A SpaceX Falcon 9 rocket establishes the CRS-15 Dragon cargo mission for NASA from Cape Canaveral Air Force Station in Florida on June 29, 2018.
(Picture: © SpaceX)
SpaceX has pushed back the launch of its second robotic resupply mission to the International Space Station (ISS) by four days, to April 30.
The California-based firm’s Dragon cargo capsule is currently scheduled to lift off with a Falcon 9 rocket at 4: 22 a.m. EDT (0822 GMT) on April 30 by Florida’s Cape Canaveral Air Force Station, NASA officials announced today (April 19).
“SpaceX will take advantage of the extra time to perform a static fire test and also pre-flight checkouts,” NASA officials wrote in an upgrade . “Falcon 9 and Dragon are on track to become flight-ready for a previous launch attempt; however, April 30 is currently the most workable date for both NASA and SpaceX because of channel and orbital mechanics limitations.”
The upcoming mission will probably be the 17th flown by SpaceX under its Commercial Resupply Services contract with NASA. SpaceX additionally holds a deal with the space agency, the conditions of which the organization will meet using a crewed variant of Dragon and the Falcon 9.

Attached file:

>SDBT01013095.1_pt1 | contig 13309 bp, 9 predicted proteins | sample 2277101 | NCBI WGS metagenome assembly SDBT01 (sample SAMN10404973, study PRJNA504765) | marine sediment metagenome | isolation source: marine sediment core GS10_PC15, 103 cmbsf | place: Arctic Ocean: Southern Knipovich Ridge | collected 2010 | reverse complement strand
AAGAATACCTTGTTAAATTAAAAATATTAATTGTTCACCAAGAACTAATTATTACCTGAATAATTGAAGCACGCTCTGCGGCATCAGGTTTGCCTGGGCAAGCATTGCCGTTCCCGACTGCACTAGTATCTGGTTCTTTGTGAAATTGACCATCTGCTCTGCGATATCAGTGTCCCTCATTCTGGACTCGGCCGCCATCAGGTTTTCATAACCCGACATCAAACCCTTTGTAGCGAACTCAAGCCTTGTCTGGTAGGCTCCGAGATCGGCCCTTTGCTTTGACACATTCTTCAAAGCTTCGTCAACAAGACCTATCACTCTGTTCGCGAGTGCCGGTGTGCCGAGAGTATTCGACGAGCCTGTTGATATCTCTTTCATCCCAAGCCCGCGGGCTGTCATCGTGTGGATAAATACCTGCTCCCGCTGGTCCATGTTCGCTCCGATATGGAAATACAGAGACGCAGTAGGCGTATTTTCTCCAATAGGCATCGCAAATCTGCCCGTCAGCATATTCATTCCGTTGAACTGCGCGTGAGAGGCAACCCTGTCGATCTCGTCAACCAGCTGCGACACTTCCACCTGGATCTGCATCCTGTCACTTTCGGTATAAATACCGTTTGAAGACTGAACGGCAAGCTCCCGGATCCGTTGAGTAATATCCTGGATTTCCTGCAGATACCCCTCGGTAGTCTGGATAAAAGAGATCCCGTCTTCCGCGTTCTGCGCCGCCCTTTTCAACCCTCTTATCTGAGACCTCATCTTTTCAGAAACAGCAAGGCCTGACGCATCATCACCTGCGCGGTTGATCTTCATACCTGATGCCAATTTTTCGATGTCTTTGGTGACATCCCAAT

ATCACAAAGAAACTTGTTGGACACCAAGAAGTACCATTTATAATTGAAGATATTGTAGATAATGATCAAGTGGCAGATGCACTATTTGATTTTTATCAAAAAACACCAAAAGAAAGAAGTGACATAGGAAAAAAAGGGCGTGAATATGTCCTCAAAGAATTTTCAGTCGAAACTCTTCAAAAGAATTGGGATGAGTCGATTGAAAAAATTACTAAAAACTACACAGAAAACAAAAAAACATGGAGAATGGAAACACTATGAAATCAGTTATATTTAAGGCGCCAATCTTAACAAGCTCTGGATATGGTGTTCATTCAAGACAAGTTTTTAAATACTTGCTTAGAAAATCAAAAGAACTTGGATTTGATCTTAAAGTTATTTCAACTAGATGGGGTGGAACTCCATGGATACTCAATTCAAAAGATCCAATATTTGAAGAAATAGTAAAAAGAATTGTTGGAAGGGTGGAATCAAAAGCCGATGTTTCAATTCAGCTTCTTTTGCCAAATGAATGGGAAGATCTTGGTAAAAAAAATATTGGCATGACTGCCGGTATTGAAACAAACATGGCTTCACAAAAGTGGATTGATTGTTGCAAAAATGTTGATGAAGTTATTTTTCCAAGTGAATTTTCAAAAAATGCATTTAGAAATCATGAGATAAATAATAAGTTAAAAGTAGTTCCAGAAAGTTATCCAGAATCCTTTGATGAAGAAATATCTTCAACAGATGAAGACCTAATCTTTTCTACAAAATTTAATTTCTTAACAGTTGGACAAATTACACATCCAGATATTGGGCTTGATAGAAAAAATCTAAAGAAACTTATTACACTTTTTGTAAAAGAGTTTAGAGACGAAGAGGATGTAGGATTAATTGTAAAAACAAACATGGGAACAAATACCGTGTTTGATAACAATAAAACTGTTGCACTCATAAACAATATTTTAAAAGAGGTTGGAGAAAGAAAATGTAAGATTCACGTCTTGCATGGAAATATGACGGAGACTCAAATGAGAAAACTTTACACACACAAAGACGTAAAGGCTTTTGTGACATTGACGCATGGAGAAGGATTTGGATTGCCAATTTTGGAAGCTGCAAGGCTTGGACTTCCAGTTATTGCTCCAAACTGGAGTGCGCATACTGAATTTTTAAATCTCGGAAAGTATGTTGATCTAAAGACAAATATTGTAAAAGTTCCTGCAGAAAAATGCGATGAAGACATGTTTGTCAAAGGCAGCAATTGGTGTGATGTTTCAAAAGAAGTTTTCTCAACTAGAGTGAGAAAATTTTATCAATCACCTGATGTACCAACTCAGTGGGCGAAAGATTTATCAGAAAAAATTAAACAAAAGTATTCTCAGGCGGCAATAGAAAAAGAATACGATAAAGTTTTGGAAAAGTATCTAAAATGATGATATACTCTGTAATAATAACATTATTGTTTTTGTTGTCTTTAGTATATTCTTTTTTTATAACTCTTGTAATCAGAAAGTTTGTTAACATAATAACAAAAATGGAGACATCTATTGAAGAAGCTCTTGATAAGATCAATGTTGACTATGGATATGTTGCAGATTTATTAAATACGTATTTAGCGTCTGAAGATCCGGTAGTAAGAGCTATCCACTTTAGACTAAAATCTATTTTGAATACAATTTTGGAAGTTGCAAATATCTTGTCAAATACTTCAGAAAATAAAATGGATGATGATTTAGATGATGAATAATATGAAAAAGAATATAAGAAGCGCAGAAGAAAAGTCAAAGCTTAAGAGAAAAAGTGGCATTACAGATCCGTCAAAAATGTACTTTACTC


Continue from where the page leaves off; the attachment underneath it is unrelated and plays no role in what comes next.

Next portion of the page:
Crew Dragon flew its first evaluation mission to the ISS last month. The prosperous six-day flight, known as Demo-1, has been uncrewed. However, Demo-2 will carry two NASA astronauts, and that assignment could lift as soon as the summer. Operational contracted missions to the laboratory will follow from the end of the year.
Boeing also holds a NASA commercial-crew contract. The aerospace giant is targeting August for the introduction mission of its own CST-100 Starliner capsule to the ISS. That flight will be uncrewed.
There’s already a privately built cargo spacecraft docked to the ISS — Northrop Grumman’s Cygnus, that arrived at the orbiting lab early that morning. Much like SpaceX, a NASA resupply Thing is held by Northrop Grumman.
NASA will host a news conference Monday (April 22) in 11 a.m. EDT (1500 GMT) to explore the science payloads that Dragon will proceed into the ISS about the upcoming cargo mission. You can see it live here in Space.com, courtesy of NASA TV.
- In Photos: SpaceX’s Dragon CRS-16 Cargo Launch and Rocket’Water Landing’
- SpaceX’s Historical Crew Dragon Demo-1 Mission in Pictures
- SpaceX’s Falcon 9: Rocket for its Dragon
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